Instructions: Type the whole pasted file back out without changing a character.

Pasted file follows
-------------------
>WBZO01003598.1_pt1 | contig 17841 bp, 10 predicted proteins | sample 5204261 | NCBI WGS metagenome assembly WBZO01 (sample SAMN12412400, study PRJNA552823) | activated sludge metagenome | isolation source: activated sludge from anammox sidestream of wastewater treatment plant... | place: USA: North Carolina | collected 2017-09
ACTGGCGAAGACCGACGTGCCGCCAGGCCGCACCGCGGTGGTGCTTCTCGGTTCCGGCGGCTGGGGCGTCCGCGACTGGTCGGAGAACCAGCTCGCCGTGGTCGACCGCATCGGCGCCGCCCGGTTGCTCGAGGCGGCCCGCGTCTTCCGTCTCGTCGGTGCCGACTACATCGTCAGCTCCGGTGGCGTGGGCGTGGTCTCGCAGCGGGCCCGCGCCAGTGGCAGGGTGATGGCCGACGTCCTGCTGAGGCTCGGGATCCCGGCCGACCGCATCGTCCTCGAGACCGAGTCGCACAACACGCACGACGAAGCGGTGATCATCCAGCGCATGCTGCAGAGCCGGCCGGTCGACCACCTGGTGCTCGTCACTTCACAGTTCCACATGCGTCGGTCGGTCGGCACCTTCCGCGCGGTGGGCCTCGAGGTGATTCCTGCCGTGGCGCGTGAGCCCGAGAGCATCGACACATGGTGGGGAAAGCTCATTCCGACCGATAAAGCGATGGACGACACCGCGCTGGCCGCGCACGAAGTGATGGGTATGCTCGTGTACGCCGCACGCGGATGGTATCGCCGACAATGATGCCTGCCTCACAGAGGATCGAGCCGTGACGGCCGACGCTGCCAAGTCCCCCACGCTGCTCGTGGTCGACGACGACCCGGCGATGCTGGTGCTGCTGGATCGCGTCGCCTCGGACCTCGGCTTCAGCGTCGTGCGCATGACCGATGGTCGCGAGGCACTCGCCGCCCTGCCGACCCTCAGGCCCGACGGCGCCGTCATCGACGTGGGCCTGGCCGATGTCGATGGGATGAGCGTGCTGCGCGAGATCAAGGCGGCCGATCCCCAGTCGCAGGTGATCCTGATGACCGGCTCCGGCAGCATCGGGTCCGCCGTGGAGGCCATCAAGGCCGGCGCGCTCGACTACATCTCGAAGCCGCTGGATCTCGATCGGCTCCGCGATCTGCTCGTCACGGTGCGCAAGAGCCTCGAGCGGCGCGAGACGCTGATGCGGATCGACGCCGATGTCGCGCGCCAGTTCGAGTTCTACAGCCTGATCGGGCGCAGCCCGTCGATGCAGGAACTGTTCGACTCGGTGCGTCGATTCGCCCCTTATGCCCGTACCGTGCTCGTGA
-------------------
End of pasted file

>WBZO01003598.1_pt1 | contig 17841 bp, 10 predicted proteins | sample 5204261 | NCBI WGS metagenome assembly WBZO01 (sample SAMN12412400, study PRJNA552823) | activated sludge metagenome | isolation source: activated sludge from anammox sidestream of wastewater treatment plant... | place: USA: North Carolina | collected 2017-09
ACTGGCGAAGACCGACGTGCCGCCAGGCCGCACCGCGGTGGTGCTTCTCGGTTCCGGCGGCTGGGGCGTCCGCGACTGGTCGGAGAACCAGCTCGCCGTGGTCGACCGCATCGGCGCCGCCCGGTTGCTCGAGGCGGCCCGCGTCTTCCGTCTCGTCGGTGCCGACTACATCGTCAGCTCCGGTGGCGTGGGCGTGGTCTCGCAGCGGGCCCGCGCCAGTGGCAGGGTGATGGCCGACGTCCTGCTGAGGCTCGGGATCCCGGCCGACCGCATCGTCCTCGAGACCGAGTCGCACAACACGCACGACGAAGCGGTGATCATCCAGCGCATGCTGCAGAGCCGGCCGGTCGACCACCTGGTGCTCGTCACTTCACAGTTCCACATGCGTCGGTCGGTCGGCACCTTCCGCGCGGTGGGCCTCGAGGTGATTCCTGCCGTGGCGCGTGAGCCCGAGAGCATCGACACATGGTGGGGAAAGCTCATTCCGACCGATAAAGCGATGGACGACACCGCGCTGGCCGCGCACGAAGTGATGGGTATGCTCGTGTACGCCGCACGCGGATGGTATCGCCGACAATGATGCCTGCCTCACAGAGGATCGAGCCGTGACGGCCGACGCTGCCAAGTCCCCCACGCTGCTCGTGGTCGACGACGACCCGGCGATGCTGGTGCTGCTGGATCGCGTCGCCTCGGACCTCGGCTTCAGCGTCGTGCGCATGACCGATGGTCGCGAGGCACTCGCCGCCCTGCCGACCCTCAGGCCCGACGGCGCCGTCATCGACGTGGGCCTGGCCGATGTCGATGGGATGAGCGTGCTGCGCGAGATCAAGGCGGCCGATCCCCAGTCGCAGGTGATCCTGATGACCGGCTCCGGCAGCATCGGGTCCGCCGTGGAGGCCATCAAGGCCGGCGCGCTCGACTACATCTCGAAGCCGCTGGATCTCGATCGGCTCCGCGATCTGCTCGTCACGGTGCGCAAGAGCCTCGAGCGGCGCGAGACGCTGATGCGGATCGACGCCGATGTCGCGCGCCAGTTCGAGTTCTACAGCCTGATCGGGCGCAGCCCGTCGATGCAGGAACTGTTCGACTCGGTGCGTCGATTCGCCCCTTATGCCCGTACCGTGCTCGTGA